For 140mm Radiators: the Bgears B-Blasters 140mm 1800rpm Fan. Rated at 103cfm and 3.5mmH2O, it is the single highest static pressure fan south of $60, well south in fact as it costs just $9-12 depending on the retailer. Like the Koolance twins, Bgears employed dual ball bearings: a smart move knowing that most radiators are mounted horizontally, and how big a role static pressure plays in liquid cooling fans. I have 6 of these in push-pull on an EX420 and I have yet to find anything that can come close to their performance, with the 2nd place fan not only being quite a bit louder, much worse at undervolting (well, the Bgears is in fact EXCELLENT anywhere from 50-100%, although it is almost completely silent at 80% and below!), and resulted in a Delta-T of a full 2C higher. Compared to 6 Gentle Typhoons, specifically the 1850rpm models (AP-15's), which were setup identically except for the use of the (ironically?) Bgears 120mm-to-140mm fan adapters. This is important to note because these are not exactly shallow adapters, and I have seen a significant "shroud effect" from many fans, either using 120's on a 140 rad or vice-versa.
    Still, even at full speed, and with the benefits of their shrouds, the AP-15's were at a disadvantage to the Bgears by a consistent 2.2C.

    A few runners-up for "best fans for the money for radiators", in my opinion:
    - XSPC 120mm 2000rpm "Xinrullian" Fans $6-8/ea
    - Akasa Viper 120/140 PWM Fans $11-16/ea
    - Rosewill Hyperborea 120/140 Fans $7-9/ea *Note: These are in fact re-branded Akasa fans*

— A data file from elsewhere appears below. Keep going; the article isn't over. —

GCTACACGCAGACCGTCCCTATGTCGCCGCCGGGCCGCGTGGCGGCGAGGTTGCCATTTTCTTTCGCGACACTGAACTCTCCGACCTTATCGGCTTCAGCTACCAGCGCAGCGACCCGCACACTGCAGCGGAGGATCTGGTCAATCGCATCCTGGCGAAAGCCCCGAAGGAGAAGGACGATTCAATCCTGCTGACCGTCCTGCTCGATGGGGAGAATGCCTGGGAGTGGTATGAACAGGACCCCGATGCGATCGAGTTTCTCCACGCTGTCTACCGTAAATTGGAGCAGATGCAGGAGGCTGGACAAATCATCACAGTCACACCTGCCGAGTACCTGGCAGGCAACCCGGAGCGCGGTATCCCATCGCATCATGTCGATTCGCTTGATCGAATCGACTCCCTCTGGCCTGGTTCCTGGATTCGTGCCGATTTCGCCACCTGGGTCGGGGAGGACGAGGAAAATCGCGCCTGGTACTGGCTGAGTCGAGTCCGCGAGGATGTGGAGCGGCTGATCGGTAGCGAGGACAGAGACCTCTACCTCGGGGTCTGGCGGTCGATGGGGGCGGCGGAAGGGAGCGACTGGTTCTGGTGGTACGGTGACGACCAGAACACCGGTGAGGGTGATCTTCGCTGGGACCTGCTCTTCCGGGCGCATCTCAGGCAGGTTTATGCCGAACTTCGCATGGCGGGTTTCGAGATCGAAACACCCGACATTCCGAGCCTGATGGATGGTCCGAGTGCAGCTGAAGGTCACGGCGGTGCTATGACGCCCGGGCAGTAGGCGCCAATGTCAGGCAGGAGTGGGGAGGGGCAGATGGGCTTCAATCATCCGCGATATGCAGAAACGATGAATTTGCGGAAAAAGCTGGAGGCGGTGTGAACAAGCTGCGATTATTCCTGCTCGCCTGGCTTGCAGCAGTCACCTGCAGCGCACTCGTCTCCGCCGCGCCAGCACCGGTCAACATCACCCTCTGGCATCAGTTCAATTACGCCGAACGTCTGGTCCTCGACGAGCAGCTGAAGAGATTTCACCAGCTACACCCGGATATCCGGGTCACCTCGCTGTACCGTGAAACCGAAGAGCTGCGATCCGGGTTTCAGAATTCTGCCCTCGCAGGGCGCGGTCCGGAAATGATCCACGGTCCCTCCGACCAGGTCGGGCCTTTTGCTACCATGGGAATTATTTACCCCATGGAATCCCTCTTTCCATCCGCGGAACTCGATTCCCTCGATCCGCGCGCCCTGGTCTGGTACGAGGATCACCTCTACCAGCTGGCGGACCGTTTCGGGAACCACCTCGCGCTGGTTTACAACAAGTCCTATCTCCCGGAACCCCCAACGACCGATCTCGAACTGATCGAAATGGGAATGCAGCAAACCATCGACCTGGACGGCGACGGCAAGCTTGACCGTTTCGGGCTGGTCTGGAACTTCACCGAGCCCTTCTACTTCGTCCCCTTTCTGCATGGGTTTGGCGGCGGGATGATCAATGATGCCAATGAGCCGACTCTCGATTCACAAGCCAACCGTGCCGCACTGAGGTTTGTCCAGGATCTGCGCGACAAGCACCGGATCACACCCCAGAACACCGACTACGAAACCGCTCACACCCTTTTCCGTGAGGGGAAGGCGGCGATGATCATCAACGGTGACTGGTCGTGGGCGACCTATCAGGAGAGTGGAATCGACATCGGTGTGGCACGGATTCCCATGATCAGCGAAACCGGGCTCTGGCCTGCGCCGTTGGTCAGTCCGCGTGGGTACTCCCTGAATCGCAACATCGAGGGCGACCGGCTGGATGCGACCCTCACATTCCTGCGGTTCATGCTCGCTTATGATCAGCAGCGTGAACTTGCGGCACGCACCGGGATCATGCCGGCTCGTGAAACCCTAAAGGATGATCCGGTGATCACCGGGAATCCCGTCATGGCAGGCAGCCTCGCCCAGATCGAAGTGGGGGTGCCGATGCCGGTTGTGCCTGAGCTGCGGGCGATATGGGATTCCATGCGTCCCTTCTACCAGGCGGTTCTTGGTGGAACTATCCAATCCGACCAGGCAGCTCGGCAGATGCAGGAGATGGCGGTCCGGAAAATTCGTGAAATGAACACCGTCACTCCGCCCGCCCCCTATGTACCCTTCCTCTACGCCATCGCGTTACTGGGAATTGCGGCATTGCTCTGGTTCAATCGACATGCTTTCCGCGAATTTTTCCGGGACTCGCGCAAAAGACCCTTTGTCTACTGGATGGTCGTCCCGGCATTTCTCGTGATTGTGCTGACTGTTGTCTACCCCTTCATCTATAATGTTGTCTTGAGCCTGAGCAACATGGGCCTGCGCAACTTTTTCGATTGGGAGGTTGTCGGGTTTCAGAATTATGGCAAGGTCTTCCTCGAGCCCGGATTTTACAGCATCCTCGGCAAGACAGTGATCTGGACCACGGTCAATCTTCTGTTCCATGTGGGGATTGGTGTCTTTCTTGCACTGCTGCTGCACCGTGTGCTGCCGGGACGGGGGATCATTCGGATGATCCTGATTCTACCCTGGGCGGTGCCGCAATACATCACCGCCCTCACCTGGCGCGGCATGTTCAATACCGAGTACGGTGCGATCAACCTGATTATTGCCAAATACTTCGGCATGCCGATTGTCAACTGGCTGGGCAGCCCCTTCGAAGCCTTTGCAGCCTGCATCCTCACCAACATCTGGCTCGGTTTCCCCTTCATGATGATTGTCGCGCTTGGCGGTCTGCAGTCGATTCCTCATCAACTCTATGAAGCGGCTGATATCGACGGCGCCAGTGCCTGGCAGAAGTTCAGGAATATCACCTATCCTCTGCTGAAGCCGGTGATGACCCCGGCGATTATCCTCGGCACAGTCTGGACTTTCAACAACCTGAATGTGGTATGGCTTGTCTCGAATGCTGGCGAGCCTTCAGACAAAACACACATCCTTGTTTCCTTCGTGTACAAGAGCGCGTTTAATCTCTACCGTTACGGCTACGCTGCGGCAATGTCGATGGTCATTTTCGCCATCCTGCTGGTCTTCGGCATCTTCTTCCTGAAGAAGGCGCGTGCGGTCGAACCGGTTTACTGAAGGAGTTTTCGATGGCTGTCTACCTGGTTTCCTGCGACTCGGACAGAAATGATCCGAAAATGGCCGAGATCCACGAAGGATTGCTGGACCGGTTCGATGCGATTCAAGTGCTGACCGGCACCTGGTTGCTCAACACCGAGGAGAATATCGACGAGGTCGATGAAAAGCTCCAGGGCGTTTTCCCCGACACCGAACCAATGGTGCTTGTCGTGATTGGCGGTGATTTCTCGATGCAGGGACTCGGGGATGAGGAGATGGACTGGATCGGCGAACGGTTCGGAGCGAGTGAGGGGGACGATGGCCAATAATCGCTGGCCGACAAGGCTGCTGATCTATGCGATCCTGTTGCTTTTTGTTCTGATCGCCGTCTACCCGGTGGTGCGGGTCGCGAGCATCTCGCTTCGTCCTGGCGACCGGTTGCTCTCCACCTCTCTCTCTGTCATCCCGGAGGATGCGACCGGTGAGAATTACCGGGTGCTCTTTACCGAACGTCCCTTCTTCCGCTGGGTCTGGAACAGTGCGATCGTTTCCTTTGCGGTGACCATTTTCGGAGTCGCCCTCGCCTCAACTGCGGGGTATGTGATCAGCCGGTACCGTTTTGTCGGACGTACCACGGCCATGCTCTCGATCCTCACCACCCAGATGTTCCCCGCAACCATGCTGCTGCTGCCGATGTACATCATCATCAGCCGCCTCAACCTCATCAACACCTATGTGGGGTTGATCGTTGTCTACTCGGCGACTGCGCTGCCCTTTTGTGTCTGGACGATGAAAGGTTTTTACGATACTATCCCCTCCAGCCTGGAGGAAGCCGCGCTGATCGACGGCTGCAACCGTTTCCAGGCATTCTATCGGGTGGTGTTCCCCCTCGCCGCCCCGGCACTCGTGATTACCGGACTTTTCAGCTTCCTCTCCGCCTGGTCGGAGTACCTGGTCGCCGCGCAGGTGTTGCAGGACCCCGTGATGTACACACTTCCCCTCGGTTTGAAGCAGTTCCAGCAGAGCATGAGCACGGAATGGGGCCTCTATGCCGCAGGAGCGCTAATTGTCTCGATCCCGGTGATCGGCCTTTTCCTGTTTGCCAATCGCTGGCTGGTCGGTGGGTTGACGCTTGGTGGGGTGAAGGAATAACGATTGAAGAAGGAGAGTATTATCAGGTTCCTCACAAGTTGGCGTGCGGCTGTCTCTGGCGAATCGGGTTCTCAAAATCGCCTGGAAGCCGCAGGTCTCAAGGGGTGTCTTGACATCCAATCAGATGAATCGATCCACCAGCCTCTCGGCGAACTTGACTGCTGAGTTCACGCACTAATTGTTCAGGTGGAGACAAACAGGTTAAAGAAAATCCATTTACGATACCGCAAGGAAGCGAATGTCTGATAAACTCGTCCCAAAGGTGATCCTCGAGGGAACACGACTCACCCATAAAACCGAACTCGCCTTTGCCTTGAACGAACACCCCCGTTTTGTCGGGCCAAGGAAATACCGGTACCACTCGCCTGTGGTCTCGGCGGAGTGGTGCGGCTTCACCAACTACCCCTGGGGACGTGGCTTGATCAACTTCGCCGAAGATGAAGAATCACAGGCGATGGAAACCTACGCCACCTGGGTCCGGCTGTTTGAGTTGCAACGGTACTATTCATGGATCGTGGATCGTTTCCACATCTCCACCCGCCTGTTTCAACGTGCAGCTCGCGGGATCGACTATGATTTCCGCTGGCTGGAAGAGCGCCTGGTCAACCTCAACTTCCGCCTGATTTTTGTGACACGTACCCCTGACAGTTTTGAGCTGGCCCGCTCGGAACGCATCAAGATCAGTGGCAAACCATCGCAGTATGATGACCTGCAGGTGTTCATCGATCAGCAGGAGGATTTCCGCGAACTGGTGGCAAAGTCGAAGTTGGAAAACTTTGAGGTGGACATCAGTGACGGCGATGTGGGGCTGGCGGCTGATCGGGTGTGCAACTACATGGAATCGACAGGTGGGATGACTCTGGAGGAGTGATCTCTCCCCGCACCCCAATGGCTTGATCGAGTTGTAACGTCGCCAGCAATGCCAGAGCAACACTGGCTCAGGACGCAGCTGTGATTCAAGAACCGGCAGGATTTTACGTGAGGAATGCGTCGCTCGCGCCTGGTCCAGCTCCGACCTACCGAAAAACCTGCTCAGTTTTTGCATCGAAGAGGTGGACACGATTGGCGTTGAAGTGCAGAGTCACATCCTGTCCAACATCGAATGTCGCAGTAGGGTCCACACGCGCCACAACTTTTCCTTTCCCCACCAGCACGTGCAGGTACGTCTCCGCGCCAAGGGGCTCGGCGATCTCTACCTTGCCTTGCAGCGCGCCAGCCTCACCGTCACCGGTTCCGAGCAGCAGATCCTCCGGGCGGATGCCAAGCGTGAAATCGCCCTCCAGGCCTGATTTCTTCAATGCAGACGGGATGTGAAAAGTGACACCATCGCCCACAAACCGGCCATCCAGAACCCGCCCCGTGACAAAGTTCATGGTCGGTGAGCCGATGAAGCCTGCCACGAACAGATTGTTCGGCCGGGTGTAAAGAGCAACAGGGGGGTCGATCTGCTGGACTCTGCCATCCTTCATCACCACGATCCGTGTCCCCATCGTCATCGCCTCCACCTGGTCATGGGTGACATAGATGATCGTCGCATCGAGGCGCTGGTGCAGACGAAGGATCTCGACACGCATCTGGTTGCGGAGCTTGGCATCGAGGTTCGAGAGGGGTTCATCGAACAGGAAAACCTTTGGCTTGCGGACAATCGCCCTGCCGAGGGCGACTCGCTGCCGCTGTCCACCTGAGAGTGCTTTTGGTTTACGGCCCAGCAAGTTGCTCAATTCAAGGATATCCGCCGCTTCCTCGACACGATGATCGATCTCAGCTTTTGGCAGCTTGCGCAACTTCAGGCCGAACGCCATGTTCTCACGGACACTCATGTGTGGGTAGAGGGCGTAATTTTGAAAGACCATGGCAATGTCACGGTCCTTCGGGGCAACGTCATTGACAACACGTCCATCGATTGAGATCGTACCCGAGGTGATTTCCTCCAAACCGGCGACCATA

- Yate Loon D12SM/D12SH/D14SM 120/140 Fans $5-8/ea
    - Scythe Ultra Kaze 120x38 2Krpm/3Krpm $9-13/ea *LOUD*

    I tested using the following:
    3930K @ 4.4Ghz with Swiftech Apogee HD White CPU Block
    Rampage 4 Extreme with Active VRM Cooling
    16GB G.Skill DDR3-2133cl9 @ 2400 9-11-10-30 with 2x RAM Coolers ("RAM fans")
    EVGA GTX670FTW 2GB @ 1380core/7920mem w HeatKiller GTX680 "Hole Edition" Block+Backplate
    Samsung 830 256GB SSD
    XSPC EX420 Radiator
    Alphacool NeXXos UT60 240 Radiator
    2x Swiftech MCP35X PWM Pumps at 20%, 35%, 50%, and 100% (above 50% the speed doesn't change, but for completeness)
    BitFenix Hydra Pro Fan Controller
    3x Laboratory-Grade Thermometers calibrated to within 0.001C (1 for ambient, other two for air in/water out)
    1/2"x3/4" Tubing with Bitspower Compression Fittings

    My testing was performed with an Ambient of 18.2-18.9C, and the processor was run at 4.4Ghz with HT enabled, all C-states disabled, minimum state set to 100%, and the GPU overclocked to a healthy 1380core/7920mem (it does not throttle at those clocks, ever).
    I ran Intel Burn-In Test for 60min and looped 3dMark11 at the same time on a second display, both are 1920x1080 (2560x1600/1440 seemed to represent far too few people to be proper for testing, and the higher resolution certainly can affect things).
    The Delta-T's are an average of minutes 10-50 over 10 runs (5 per fan set) with 2 hours between tests to regain it's normal idle d-T of 1.658C for the loop (normal full-load with my ten fans plus 5x122cfm case fans feeding them is a d-T of 4.925-5.1975C).
    Reply
  • SpoonLarry - Tuesday, January 22, 2013 - link

    i would like to see the Akasa fans put to the test, they claim some pretty nice numbers, and they aren't too expensive. The two that I'm looking at are the AK-FN073 and the AK-FN072.

    http://www.akasa.com.tw/update.php?tpl=product/pro...

    http://www.akasa.com.tw/update.php?tpl=product/pro...
    Reply